Community colleges in Massachusetts would be free to all students within 10 years under a proposal by Gov. Deval Patrick.
The plan would make Massachusetts the only state with no-cost community college. California's system was free until 1984.
The plan is part of a broader 10-year proposal Patrick, a Democrat, unveiled Friday in a commencement address at the University of Massachusetts Boston. It calls for universal pre-kindergarten, full-day kindergarten and extending the school day and school year.
Every student's education would extend two years beyond high school, either through vocational training or college.
"There's no other state that has universal free tuition," said Jim Hermes, a senior legislative associate with the American Association of Community Colleges. "It would be a very significant move, given the needs of the workforce."
Patrick said problems in the state's system included gaps in minority achievement and students who were ill-prepared for college and the workforce. The state has more than 20,000 unfilled jobs requiring applicants with at least an associate's degree.
"For centuries, we have been a leader in education because our forebears appreciated that education was about advancing civilization and securing our future," Patrick said, adding: "If we rest on our laurels today, if we fail to take account of the changes upon us in the state and in the world, then catastrophe will befall us. And at unspeakable cost."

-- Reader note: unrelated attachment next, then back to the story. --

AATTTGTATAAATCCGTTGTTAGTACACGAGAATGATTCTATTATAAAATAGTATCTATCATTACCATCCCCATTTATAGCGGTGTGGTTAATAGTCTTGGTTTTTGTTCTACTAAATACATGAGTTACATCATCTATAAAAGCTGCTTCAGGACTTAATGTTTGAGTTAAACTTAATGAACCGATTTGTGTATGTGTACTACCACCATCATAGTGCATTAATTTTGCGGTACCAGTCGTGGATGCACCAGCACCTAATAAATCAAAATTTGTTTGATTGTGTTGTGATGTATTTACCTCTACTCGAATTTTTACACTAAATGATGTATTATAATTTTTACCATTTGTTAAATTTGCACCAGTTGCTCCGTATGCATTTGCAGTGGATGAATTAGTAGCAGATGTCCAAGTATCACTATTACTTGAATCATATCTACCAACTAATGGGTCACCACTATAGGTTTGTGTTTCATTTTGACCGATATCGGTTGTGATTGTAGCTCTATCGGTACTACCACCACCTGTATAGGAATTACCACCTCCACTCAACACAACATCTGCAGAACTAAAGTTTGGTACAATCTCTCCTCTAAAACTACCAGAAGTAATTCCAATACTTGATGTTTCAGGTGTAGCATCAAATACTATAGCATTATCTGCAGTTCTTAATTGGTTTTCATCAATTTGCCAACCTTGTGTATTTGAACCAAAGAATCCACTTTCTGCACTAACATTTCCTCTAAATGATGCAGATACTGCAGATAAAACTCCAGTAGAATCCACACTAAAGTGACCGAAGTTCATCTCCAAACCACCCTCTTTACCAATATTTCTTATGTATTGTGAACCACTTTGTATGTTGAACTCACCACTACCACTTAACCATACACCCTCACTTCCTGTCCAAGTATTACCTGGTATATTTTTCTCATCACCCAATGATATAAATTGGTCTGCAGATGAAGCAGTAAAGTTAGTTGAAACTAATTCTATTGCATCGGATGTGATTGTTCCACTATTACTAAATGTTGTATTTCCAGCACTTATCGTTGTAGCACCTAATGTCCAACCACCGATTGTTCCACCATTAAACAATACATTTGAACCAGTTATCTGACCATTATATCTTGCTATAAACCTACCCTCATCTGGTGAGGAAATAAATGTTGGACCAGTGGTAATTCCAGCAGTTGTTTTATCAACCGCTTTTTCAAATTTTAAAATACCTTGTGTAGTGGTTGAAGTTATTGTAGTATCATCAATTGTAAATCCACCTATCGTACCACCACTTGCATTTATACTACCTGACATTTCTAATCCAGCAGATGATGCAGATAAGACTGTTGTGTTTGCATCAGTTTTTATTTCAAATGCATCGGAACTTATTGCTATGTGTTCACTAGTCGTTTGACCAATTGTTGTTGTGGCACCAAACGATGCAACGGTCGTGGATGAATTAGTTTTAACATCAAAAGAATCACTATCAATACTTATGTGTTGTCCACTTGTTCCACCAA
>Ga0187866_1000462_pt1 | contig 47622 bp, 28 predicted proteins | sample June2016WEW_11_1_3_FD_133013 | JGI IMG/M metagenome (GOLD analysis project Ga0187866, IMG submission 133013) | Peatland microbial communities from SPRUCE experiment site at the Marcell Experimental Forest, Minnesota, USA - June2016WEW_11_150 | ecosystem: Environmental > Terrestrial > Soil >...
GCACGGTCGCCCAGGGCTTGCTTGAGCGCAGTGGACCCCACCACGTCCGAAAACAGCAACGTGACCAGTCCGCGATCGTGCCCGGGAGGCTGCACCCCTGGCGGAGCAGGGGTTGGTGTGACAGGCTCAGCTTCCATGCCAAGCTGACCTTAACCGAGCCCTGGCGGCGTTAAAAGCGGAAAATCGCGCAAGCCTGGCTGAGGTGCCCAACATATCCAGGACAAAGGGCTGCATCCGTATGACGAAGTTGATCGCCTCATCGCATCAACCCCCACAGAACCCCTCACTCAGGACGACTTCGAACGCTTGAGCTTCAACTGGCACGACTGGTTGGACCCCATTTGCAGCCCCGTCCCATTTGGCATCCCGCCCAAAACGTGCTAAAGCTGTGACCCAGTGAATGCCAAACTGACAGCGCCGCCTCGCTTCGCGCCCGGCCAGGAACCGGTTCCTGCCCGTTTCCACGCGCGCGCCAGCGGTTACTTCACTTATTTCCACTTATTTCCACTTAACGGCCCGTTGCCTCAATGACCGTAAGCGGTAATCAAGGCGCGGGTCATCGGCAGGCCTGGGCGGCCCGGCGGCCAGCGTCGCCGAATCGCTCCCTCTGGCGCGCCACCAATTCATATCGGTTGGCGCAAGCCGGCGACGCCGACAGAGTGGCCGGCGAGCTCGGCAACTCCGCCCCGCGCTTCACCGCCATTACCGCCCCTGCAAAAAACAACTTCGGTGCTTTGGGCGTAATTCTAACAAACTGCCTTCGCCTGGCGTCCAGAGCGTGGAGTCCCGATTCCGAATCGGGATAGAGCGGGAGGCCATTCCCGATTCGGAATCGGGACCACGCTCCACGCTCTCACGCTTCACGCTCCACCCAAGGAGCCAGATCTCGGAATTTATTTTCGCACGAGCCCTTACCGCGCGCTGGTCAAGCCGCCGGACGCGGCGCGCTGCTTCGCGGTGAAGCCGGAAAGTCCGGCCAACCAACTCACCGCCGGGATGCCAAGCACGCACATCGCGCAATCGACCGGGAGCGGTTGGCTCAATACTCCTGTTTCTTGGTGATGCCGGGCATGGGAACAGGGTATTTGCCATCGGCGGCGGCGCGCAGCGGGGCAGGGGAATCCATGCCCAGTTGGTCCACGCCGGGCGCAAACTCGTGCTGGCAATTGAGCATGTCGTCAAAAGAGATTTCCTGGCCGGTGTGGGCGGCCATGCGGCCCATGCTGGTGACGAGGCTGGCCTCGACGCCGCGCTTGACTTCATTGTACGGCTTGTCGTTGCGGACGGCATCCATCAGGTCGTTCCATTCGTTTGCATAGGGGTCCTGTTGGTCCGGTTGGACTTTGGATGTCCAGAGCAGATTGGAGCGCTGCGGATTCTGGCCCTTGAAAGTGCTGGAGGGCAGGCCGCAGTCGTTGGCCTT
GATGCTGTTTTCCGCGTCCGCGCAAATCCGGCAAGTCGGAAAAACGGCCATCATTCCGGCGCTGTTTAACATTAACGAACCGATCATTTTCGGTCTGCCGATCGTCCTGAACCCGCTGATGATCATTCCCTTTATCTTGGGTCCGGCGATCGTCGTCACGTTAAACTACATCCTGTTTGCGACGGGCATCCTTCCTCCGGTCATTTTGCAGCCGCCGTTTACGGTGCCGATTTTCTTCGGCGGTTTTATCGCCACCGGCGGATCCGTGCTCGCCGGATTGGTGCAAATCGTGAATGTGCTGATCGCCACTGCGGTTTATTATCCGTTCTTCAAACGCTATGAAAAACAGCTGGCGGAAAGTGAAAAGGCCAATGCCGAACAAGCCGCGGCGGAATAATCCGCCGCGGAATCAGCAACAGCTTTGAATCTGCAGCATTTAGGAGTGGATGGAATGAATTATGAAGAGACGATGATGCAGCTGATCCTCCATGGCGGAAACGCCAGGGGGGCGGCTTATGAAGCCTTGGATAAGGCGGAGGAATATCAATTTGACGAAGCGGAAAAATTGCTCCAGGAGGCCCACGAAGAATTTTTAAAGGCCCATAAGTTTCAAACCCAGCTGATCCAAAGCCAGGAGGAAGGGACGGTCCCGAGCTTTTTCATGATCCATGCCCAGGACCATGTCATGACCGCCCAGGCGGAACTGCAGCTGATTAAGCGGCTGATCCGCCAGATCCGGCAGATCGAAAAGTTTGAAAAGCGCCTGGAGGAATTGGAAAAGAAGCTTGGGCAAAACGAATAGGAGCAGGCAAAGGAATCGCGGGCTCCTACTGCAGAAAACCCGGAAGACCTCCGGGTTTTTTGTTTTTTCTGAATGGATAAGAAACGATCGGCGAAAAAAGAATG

Patrick said he would appoint a committee of business, education, political and community leaders to figure out how to carry out his proposals and how much they would cost. Some analysts put the cost of all the education changes at $1 billion a year, and there is skepticism about whether and how the state could afford such change. But aides to Patrick said cost estimates were meaningless before details were worked out. Most of the proposed changes would require legislative approval.
Tuition and fees at the state's 15 community colleges cost an estimated $56 million to $70 million a year, said Michael J. Widmer, president of the Massachusetts Taxpayers Foundation, a nonpartisan economic research group. Jan Motta, executive director of Massachusetts Community Colleges, said the average student paid slightly more than $3,000 a year, nearly $1,000 more than the national average.
Motta said that as welcome as free tuition would be, especially for a community college system long treated as subordinate to Massachusetts' better-known private and state colleges, such a change would require other measures.
"We have to be looking at how do we accommodate the students and where is the classroom space and the faculty," she said.
Kay M. McClenney, director of the annual Community College Survey of Student Engagement, based at the University of Texas at Austin, said the proposal raised other questions, too.
"Tuition and fees come nowhere close to addressing the cost of college, particularly for students from low-income backgrounds, particularly for students from places like California and Massachusetts where the cost of living is so high and students are often holding at least one and sometimes two or three jobs," McClenney said. "Would that cause me to say it's a bad idea? No."
But, she suggested it might make sense to provide more assistance to poorer students and charge modest fees for those who can afford it.
"Should we be making community college free for everyone," she said, "or should we be making community college free for those who most need it?"